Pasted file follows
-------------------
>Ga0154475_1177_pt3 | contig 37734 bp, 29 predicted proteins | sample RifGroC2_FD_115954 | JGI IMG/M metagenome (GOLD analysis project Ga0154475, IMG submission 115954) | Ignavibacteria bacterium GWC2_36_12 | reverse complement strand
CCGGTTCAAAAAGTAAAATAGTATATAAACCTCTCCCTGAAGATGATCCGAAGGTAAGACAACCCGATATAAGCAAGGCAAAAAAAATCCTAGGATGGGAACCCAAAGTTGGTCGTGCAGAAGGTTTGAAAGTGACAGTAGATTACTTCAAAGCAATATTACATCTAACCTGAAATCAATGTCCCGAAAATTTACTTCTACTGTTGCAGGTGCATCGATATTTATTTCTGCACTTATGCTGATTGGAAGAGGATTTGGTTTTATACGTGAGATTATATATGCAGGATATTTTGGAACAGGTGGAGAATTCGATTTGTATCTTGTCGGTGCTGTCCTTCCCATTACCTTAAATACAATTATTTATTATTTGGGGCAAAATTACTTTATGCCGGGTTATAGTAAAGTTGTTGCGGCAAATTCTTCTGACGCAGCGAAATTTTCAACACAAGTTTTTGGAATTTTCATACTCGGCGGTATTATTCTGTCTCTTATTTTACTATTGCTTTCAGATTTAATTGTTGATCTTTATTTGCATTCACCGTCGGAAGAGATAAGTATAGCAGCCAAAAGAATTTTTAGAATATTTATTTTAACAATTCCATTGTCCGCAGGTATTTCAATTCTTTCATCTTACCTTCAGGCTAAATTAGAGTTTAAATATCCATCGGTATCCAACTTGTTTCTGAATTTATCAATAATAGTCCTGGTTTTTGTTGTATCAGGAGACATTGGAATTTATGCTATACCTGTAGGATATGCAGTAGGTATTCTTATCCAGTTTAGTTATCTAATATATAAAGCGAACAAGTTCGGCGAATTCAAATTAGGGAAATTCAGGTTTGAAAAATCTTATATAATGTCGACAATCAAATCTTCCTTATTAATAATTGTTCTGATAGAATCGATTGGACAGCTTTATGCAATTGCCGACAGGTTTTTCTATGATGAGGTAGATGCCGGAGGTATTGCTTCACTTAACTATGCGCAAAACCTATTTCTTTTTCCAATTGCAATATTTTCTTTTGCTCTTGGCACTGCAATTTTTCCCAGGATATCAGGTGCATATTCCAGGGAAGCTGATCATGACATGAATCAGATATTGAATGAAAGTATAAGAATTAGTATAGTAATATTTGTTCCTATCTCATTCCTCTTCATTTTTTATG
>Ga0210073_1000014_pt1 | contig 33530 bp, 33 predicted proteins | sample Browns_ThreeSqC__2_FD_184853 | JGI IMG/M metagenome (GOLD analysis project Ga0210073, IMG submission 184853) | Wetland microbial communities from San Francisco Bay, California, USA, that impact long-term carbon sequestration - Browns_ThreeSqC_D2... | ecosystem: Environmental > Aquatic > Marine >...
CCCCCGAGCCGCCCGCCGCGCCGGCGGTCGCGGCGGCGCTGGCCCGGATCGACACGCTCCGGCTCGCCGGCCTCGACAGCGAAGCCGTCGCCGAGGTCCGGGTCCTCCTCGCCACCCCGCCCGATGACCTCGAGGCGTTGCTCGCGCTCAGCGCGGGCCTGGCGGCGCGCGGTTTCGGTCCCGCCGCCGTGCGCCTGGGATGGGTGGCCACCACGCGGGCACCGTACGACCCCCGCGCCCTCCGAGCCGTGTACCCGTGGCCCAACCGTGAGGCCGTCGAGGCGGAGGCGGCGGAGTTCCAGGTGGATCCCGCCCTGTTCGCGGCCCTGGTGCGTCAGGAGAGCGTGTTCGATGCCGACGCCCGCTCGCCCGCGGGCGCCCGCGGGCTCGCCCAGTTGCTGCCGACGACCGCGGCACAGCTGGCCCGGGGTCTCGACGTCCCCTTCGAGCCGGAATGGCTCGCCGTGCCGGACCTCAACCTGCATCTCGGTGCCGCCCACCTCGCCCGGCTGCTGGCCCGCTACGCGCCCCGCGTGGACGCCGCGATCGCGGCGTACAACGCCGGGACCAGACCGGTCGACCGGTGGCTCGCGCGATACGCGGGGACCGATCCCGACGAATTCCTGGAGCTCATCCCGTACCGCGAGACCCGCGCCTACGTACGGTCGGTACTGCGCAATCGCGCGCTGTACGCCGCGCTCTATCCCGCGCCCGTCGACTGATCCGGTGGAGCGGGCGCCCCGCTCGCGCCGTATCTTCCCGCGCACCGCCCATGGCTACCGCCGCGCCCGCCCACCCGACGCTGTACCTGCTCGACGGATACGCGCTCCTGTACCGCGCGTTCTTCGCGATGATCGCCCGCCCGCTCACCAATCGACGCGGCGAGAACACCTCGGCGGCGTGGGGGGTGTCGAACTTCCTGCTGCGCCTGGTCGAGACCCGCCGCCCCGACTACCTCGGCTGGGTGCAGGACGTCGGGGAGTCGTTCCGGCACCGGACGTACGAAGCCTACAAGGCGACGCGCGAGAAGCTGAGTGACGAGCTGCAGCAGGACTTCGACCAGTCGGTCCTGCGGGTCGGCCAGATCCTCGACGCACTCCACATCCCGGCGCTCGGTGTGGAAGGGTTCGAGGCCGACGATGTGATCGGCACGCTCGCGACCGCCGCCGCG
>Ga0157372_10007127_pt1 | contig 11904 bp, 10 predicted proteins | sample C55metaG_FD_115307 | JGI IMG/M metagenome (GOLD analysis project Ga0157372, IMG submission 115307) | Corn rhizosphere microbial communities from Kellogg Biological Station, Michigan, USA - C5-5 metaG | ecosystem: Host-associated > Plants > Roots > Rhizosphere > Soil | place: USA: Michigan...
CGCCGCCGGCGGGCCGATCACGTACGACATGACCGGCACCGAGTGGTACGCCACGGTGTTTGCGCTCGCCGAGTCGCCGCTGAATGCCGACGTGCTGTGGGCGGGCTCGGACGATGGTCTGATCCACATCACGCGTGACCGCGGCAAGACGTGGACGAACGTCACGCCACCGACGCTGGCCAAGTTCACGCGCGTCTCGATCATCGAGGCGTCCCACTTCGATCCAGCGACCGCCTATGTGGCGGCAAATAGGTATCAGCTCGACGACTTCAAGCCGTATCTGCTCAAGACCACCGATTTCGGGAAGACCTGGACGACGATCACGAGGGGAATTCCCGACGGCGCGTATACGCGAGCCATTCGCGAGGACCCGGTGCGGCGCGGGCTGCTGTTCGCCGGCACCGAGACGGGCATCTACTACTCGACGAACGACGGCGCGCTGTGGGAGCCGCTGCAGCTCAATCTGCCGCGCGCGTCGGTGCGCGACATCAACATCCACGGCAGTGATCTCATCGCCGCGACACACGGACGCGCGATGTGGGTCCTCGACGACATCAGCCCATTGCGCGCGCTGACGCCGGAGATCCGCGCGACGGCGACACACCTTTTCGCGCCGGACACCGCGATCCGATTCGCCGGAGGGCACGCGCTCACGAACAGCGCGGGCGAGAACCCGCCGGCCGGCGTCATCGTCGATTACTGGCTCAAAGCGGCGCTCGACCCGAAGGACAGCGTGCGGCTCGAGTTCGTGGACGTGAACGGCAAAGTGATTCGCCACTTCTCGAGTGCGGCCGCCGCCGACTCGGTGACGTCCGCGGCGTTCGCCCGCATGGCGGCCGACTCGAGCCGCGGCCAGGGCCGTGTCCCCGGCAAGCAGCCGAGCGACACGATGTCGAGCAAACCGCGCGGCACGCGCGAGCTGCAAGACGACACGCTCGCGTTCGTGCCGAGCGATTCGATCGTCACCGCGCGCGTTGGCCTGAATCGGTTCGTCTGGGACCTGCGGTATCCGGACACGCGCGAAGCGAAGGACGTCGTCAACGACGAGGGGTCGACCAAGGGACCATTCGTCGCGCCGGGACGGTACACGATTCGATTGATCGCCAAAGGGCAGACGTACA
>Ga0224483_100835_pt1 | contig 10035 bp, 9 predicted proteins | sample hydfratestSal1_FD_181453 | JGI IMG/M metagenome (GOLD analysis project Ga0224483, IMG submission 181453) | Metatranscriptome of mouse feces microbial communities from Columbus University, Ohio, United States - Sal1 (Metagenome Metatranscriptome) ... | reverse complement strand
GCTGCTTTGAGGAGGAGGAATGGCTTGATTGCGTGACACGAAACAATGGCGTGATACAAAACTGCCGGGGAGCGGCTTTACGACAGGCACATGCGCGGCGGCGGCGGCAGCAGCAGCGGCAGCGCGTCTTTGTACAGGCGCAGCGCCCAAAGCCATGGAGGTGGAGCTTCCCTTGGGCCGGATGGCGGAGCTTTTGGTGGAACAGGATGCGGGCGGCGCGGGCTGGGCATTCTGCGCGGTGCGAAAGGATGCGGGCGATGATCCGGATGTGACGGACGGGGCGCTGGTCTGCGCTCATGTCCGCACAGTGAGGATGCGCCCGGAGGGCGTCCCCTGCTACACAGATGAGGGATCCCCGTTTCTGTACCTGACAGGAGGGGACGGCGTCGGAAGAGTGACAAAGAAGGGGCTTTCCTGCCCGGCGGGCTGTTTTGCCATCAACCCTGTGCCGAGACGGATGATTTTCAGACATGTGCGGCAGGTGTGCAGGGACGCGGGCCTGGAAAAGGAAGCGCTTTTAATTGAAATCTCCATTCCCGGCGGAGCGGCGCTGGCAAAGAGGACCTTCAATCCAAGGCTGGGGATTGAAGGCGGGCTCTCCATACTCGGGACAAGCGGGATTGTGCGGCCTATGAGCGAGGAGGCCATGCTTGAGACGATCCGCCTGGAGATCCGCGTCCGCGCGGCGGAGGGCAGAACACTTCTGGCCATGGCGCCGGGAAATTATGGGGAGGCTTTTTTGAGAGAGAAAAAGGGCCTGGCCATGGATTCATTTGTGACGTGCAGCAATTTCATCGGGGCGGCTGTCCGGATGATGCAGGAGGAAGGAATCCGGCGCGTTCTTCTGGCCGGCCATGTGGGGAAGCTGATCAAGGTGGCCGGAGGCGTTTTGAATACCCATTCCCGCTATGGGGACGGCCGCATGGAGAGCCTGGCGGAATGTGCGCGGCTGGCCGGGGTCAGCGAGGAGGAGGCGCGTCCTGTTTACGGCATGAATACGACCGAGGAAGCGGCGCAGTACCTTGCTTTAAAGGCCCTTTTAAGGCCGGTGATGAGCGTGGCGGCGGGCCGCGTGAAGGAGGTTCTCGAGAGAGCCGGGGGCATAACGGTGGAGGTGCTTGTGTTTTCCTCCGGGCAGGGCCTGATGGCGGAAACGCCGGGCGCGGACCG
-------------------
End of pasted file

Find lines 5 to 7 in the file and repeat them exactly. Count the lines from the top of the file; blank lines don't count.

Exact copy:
>Ga0157372_10007127_pt1 | contig 11904 bp, 10 predicted proteins | sample C55metaG_FD_115307 | JGI IMG/M metagenome (GOLD analysis project Ga0157372, IMG submission 115307) | Corn rhizosphere microbial communities from Kellogg Biological Station, Michigan, USA - C5-5 metaG | ecosystem: Host-associated > Plants > Roots > Rhizosphere > Soil | place: USA: Michigan...
CGCCGCCGGCGGGCCGATCACGTACGACATGACCGGCACCGAGTGGTACGCCACGGTGTTTGCGCTCGCCGAGTCGCCGCTGAATGCCGACGTGCTGTGGGCGGGCTCGGACGATGGTCTGATCCACATCACGCGTGACCGCGGCAAGACGTGGACGAACGTCACGCCACCGACGCTGGCCAAGTTCACGCGCGTCTCGATCATCGAGGCGTCCCACTTCGATCCAGCGACCGCCTATGTGGCGGCAAATAGGTATCAGCTCGACGACTTCAAGCCGTATCTGCTCAAGACCACCGATTTCGGGAAGACCTGGACGACGATCACGAGGGGAATTCCCGACGGCGCGTATACGCGAGCCATTCGCGAGGACCCGGTGCGGCGCGGGCTGCTGTTCGCCGGCACCGAGACGGGCATCTACTACTCGACGAACGACGGCGCGCTGTGGGAGCCGCTGCAGCTCAATCTGCCGCGCGCGTCGGTGCGCGACATCAACATCCACGGCAGTGATCTCATCGCCGCGACACACGGACGCGCGATGTGGGTCCTCGACGACATCAGCCCATTGCGCGCGCTGACGCCGGAGATCCGCGCGACGGCGACACACCTTTTCGCGCCGGACACCGCGATCCGATTCGCCGGAGGGCACGCGCTCACGAACAGCGCGGGCGAGAACCCGCCGGCCGGCGTCATCGTCGATTACTGGCTCAAAGCGGCGCTCGACCCGAAGGACAGCGTGCGGCTCGAGTTCGTGGACGTGAACGGCAAAGTGATTCGCCACTTCTCGAGTGCGGCCGCCGCCGACTCGGTGACGTCCGCGGCGTTCGCCCGCATGGCGGCCGACTCGAGCCGCGGCCAGGGCCGTGTCCCCGGCAAGCAGCCGAGCGACACGATGTCGAGCAAACCGCGCGGCACGCGCGAGCTGCAAGACGACACGCTCGCGTTCGTGCCGAGCGATTCGATCGTCACCGCGCGCGTTGGCCTGAATCGGTTCGTCTGGGACCTGCGGTATCCGGACACGCGCGAAGCGAAGGACGTCGTCAACGACGAGGGGTCGACCAAGGGACCATTCGTCGCGCCGGGACGGTACACGATTCGATTGATCGCCAAAGGGCAGACGTACA
>Ga0224483_100835_pt1 | contig 10035 bp, 9 predicted proteins | sample hydfratestSal1_FD_181453 | JGI IMG/M metagenome (GOLD analysis project Ga0224483, IMG submission 181453) | Metatranscriptome of mouse feces microbial communities from Columbus University, Ohio, United States - Sal1 (Metagenome Metatranscriptome) ... | reverse complement strand